Coach Jerry York and players walk off the ice after last Saturday's 2-1 defeat in the NCAA Hockey Championship. (Photo by Greg Anderson)
After Close Loss, Eagles Reflect on Improbable Success
By Reid Oslin
With the score tied at the start of the third period of last Saturday night's NCAA championship game in Milwaukee against Wisconsin, Boston College hockey coach Jerry York admits that his thoughts momentarily skipped ahead to championship banners and a possible trip to the White House.
"It was down to 20 minutes to play," he says, "the score was 1-1 and there are so many things that go through your mind."
The Badgers scored on a power play goal midway through the period, and a last second Boston College shot banged off the post at the side of the net to postpone York's dreams, but the 2-1 final outcome didn't dampen his attitude.
"To be that close to achieving your goal, when I look back in retrospect, was a great ride to be on," the always-optimistic York says. "It was a terrific run by our team.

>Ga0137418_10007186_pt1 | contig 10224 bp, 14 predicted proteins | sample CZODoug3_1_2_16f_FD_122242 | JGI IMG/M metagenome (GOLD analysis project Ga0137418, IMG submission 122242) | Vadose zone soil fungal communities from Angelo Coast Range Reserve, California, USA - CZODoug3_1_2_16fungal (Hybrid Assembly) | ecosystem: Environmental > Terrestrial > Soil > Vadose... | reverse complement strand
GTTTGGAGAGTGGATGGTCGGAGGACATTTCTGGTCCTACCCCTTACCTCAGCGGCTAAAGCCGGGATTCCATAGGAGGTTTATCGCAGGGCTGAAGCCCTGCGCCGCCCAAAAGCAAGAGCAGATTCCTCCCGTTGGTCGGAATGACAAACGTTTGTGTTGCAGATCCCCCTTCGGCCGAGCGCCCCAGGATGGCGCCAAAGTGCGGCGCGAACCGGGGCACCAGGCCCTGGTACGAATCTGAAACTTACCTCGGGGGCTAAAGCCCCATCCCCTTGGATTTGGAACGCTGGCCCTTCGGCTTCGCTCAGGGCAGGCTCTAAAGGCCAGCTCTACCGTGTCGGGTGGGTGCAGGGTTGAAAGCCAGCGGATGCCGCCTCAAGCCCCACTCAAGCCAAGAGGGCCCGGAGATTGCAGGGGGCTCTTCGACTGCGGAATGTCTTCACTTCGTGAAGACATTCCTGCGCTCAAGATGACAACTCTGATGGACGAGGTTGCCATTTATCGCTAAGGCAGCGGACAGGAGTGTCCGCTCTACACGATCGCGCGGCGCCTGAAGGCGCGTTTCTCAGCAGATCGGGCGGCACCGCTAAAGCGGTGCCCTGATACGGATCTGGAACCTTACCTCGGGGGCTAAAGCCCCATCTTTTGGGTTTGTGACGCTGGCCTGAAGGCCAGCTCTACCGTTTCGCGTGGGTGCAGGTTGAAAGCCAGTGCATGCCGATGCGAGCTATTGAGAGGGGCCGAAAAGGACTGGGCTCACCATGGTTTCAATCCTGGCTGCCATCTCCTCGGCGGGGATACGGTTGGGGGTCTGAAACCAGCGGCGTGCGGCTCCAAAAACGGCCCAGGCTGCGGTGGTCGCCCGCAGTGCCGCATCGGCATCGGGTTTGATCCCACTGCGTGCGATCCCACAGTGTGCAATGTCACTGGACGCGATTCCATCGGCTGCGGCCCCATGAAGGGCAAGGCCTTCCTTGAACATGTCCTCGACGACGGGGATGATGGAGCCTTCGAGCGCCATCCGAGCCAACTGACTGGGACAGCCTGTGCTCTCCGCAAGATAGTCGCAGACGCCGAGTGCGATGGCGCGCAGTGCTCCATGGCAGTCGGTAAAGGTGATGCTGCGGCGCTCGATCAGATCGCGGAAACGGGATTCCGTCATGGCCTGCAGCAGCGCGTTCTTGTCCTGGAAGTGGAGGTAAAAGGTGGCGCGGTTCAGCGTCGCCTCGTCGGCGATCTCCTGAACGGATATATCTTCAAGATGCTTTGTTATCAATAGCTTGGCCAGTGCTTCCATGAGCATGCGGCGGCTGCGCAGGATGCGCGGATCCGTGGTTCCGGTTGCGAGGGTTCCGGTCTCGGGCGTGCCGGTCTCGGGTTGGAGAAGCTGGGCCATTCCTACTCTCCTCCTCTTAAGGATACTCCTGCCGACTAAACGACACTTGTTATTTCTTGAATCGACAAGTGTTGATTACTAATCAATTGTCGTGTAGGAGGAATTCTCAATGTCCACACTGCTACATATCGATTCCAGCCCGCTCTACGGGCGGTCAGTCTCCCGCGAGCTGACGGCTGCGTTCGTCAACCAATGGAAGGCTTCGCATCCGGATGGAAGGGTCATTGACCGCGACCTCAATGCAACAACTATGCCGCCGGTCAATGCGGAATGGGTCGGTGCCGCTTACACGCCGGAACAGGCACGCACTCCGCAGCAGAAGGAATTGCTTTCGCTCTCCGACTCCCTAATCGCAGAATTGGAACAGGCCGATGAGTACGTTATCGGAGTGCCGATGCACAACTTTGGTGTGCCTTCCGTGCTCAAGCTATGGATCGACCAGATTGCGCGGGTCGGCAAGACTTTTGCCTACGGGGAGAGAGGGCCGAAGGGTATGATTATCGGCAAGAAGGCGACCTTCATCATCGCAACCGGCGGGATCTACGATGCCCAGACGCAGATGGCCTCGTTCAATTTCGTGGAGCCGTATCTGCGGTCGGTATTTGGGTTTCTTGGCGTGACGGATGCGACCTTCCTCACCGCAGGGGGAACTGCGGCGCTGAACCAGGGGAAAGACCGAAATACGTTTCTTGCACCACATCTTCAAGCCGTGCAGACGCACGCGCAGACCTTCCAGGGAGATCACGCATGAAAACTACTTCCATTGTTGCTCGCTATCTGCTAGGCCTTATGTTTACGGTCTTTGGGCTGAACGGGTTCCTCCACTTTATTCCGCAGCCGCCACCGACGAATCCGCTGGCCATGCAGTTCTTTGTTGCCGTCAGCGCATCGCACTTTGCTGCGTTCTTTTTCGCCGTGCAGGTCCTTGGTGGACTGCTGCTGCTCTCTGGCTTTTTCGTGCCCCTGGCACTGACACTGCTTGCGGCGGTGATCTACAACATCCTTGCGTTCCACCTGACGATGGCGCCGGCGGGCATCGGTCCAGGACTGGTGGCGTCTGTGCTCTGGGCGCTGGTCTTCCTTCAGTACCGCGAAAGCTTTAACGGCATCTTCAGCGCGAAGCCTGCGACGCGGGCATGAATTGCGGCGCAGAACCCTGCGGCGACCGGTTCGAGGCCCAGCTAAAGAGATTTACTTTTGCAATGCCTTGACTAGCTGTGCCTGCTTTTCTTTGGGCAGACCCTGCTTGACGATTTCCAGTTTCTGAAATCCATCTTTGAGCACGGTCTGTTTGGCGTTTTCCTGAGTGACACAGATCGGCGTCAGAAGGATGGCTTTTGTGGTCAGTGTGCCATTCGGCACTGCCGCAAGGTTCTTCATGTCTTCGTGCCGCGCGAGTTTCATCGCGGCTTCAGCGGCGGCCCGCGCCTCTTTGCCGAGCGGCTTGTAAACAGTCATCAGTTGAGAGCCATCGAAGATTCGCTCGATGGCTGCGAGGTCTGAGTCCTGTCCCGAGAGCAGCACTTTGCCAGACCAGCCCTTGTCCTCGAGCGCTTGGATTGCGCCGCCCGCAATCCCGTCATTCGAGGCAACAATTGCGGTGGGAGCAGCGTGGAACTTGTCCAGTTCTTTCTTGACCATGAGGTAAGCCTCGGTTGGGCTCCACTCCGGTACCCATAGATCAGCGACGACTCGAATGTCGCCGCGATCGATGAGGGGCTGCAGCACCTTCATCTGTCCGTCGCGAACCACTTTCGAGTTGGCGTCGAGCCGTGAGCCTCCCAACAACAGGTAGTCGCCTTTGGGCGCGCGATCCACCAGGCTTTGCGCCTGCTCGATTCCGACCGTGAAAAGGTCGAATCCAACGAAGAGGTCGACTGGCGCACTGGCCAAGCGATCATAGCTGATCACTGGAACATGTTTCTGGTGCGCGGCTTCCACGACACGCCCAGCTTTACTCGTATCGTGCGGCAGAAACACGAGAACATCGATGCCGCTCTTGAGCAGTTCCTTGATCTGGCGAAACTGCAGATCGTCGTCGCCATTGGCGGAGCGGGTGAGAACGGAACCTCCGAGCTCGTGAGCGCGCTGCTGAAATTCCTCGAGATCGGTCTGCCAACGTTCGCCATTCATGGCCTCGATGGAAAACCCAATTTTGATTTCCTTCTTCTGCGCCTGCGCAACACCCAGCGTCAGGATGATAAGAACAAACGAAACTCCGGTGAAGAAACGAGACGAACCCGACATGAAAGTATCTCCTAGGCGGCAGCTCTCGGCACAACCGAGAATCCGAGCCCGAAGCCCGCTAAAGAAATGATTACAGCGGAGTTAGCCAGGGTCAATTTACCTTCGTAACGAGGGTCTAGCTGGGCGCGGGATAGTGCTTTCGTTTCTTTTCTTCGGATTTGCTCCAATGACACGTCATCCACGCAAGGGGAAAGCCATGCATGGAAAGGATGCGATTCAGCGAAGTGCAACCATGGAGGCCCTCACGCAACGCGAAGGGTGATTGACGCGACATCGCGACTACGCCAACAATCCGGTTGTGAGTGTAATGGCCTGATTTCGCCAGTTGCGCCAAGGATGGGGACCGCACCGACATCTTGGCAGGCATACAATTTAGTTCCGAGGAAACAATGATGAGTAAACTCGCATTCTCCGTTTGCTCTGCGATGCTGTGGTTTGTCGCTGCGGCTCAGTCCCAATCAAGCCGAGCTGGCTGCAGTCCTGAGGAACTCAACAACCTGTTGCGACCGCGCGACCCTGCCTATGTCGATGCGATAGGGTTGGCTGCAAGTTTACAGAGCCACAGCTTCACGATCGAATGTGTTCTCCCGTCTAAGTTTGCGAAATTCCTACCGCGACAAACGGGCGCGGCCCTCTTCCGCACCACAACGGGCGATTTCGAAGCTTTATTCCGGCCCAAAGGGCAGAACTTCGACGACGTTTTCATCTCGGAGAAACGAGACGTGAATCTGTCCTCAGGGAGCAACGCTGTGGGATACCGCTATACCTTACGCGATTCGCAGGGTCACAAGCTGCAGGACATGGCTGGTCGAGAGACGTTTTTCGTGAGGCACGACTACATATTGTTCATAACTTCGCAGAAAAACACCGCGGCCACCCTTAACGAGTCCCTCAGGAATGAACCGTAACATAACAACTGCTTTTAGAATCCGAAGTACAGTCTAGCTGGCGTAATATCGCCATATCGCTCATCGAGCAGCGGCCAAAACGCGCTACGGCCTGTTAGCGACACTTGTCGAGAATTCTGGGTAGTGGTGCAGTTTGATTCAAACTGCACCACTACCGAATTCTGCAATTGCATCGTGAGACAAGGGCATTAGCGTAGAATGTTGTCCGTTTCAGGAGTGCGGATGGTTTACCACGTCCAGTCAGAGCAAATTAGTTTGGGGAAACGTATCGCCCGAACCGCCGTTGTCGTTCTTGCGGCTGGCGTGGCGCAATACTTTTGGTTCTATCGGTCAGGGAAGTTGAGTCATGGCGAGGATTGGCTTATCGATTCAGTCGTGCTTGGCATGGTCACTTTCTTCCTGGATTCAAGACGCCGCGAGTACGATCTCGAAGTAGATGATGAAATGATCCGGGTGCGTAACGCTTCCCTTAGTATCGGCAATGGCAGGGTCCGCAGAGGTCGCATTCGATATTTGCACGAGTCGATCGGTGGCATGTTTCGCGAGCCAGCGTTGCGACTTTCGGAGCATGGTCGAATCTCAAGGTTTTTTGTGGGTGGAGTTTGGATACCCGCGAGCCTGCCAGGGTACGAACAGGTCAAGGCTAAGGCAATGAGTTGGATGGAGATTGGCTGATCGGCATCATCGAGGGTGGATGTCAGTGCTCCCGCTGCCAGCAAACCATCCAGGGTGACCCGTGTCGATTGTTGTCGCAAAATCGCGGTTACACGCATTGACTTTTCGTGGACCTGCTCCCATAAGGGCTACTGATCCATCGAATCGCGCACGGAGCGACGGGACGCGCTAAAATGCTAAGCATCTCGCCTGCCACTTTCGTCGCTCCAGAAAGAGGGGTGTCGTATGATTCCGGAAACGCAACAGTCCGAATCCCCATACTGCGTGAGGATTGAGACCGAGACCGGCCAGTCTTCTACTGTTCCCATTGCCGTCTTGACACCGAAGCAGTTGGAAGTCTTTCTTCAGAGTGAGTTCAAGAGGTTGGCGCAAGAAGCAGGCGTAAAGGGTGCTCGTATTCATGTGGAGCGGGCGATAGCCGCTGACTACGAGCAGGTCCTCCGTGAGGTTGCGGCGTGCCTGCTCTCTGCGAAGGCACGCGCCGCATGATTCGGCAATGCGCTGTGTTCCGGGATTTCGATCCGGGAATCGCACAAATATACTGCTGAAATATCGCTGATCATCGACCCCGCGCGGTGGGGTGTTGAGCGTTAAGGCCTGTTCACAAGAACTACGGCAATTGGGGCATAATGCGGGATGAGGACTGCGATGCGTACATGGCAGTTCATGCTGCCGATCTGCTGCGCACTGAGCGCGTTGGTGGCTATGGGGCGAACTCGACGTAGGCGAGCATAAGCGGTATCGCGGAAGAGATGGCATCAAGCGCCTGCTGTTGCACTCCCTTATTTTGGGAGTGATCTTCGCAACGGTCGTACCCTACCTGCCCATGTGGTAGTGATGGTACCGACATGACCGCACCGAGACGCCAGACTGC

"I think we will really benefit from it next year and the year after. That kind of experience will help the players the next time going through."
When the young Eagle team started practice last Oct. 1, York figured that this would be a rebuilding year. "We had lost so many key players from last year's team that we just wanted to survive and be competitive in our league. We just wanted to set the train in the right direction."
Those modest expectations were quickly changed, he says, by the play of the team's three senior members - Chris Collins (34 goals), a finalist for the Hobey Baker "Player of the Year" honor; All-America defenseman Peter Harrold; and Steve Gionta - and sophomore goaltender Cory Schneider, who became the first BC goalie selected for first team All-America honors since the national recognition was instituted for hockey in 1957.
After a brief slump near the end of the season, the Eagles caught fire and tore thought the post-season tournaments, beating Miami of Ohio, Boston University and North Dakota to earn the championship date with Wisconsin.
The season was a special triumph for York, who underwent successful surgery for prostate cancer last July. "Compared to the place I was in, the place I am in now is so much better. This was a great experience for all of us, no matter whether you are a player, coach, student, alumnus or fan.
"When you catch fire like we did and you go, it's kind of a lot of fun."